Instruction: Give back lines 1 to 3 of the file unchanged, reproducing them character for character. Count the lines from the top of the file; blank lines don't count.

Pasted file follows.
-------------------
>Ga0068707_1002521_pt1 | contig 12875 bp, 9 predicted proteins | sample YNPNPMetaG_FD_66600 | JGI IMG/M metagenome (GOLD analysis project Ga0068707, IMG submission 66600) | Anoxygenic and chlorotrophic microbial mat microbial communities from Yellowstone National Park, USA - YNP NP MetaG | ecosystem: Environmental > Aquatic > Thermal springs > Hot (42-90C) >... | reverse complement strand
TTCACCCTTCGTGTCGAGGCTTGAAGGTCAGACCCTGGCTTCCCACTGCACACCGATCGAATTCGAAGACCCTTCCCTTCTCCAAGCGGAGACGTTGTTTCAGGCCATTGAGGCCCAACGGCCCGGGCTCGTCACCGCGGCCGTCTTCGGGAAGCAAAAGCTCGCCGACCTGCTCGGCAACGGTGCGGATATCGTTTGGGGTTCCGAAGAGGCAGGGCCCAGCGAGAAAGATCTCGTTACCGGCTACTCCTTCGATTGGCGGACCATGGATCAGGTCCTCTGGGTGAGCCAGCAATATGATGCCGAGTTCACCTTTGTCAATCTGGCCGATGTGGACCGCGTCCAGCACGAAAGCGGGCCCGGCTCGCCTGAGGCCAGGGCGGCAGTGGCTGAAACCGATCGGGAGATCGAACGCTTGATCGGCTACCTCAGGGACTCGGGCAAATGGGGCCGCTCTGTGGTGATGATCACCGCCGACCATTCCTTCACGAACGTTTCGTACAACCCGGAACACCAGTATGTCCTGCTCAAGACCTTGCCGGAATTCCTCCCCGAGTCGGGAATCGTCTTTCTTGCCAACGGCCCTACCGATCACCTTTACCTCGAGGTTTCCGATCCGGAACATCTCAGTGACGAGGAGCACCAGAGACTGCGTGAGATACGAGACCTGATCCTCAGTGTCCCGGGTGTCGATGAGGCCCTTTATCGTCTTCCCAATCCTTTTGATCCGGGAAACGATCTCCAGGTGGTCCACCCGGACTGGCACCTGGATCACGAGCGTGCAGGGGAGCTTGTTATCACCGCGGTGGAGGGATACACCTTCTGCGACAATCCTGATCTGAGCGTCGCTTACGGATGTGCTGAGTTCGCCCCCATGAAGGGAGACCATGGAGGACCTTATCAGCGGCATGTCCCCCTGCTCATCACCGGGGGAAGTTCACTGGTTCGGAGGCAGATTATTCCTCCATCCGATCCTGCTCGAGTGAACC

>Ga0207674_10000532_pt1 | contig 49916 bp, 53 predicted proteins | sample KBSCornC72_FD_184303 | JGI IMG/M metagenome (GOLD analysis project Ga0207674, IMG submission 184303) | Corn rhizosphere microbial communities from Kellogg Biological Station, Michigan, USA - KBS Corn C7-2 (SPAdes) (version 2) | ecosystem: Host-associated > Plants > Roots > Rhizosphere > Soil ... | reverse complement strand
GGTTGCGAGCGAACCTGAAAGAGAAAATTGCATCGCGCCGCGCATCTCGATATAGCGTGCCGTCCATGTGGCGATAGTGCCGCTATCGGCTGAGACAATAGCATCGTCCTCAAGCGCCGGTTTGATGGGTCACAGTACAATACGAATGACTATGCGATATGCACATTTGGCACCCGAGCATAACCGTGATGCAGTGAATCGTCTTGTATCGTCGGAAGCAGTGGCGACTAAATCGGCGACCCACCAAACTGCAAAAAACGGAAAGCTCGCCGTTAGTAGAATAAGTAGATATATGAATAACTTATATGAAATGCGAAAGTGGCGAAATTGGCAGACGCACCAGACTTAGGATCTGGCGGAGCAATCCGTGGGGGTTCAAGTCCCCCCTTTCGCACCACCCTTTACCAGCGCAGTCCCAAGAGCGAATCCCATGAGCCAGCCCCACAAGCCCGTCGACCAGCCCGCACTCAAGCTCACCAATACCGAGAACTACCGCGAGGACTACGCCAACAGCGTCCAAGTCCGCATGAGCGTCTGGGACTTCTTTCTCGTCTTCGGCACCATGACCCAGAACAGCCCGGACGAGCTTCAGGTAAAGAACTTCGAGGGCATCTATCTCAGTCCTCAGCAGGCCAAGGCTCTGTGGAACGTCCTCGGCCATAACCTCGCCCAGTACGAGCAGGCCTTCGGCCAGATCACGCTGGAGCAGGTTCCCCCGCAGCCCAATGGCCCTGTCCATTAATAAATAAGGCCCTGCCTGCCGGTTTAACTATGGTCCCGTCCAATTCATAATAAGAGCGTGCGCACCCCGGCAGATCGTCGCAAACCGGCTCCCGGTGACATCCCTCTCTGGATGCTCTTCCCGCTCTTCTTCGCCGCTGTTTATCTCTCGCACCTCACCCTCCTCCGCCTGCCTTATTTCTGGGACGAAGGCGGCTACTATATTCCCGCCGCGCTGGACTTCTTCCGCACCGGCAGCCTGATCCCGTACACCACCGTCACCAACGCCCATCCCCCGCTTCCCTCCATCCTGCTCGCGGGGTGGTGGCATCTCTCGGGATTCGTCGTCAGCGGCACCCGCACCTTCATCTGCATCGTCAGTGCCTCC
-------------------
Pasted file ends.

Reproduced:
>Ga0068707_1002521_pt1 | contig 12875 bp, 9 predicted proteins | sample YNPNPMetaG_FD_66600 | JGI IMG/M metagenome (GOLD analysis project Ga0068707, IMG submission 66600) | Anoxygenic and chlorotrophic microbial mat microbial communities from Yellowstone National Park, USA - YNP NP MetaG | ecosystem: Environmental > Aquatic > Thermal springs > Hot (42-90C) >... | reverse complement strand
TTCACCCTTCGTGTCGAGGCTTGAAGGTCAGACCCTGGCTTCCCACTGCACACCGATCGAATTCGAAGACCCTTCCCTTCTCCAAGCGGAGACGTTGTTTCAGGCCATTGAGGCCCAACGGCCCGGGCTCGTCACCGCGGCCGTCTTCGGGAAGCAAAAGCTCGCCGACCTGCTCGGCAACGGTGCGGATATCGTTTGGGGTTCCGAAGAGGCAGGGCCCAGCGAGAAAGATCTCGTTACCGGCTACTCCTTCGATTGGCGGACCATGGATCAGGTCCTCTGGGTGAGCCAGCAATATGATGCCGAGTTCACCTTTGTCAATCTGGCCGATGTGGACCGCGTCCAGCACGAAAGCGGGCCCGGCTCGCCTGAGGCCAGGGCGGCAGTGGCTGAAACCGATCGGGAGATCGAACGCTTGATCGGCTACCTCAGGGACTCGGGCAAATGGGGCCGCTCTGTGGTGATGATCACCGCCGACCATTCCTTCACGAACGTTTCGTACAACCCGGAACACCAGTATGTCCTGCTCAAGACCTTGCCGGAATTCCTCCCCGAGTCGGGAATCGTCTTTCTTGCCAACGGCCCTACCGATCACCTTTACCTCGAGGTTTCCGATCCGGAACATCTCAGTGACGAGGAGCACCAGAGACTGCGTGAGATACGAGACCTGATCCTCAGTGTCCCGGGTGTCGATGAGGCCCTTTATCGTCTTCCCAATCCTTTTGATCCGGGAAACGATCTCCAGGTGGTCCACCCGGACTGGCACCTGGATCACGAGCGTGCAGGGGAGCTTGTTATCACCGCGGTGGAGGGATACACCTTCTGCGACAATCCTGATCTGAGCGTCGCTTACGGATGTGCTGAGTTCGCCCCCATGAAGGGAGACCATGGAGGACCTTATCAGCGGCATGTCCCCCTGCTCATCACCGGGGGAAGTTCACTGGTTCGGAGGCAGATTATTCCTCCATCCGATCCTGCTCGAGTGAACC

>Ga0207674_10000532_pt1 | contig 49916 bp, 53 predicted proteins | sample KBSCornC72_FD_184303 | JGI IMG/M metagenome (GOLD analysis project Ga0207674, IMG submission 184303) | Corn rhizosphere microbial communities from Kellogg Biological Station, Michigan, USA - KBS Corn C7-2 (SPAdes) (version 2) | ecosystem: Host-associated > Plants > Roots > Rhizosphere > Soil ... | reverse complement strand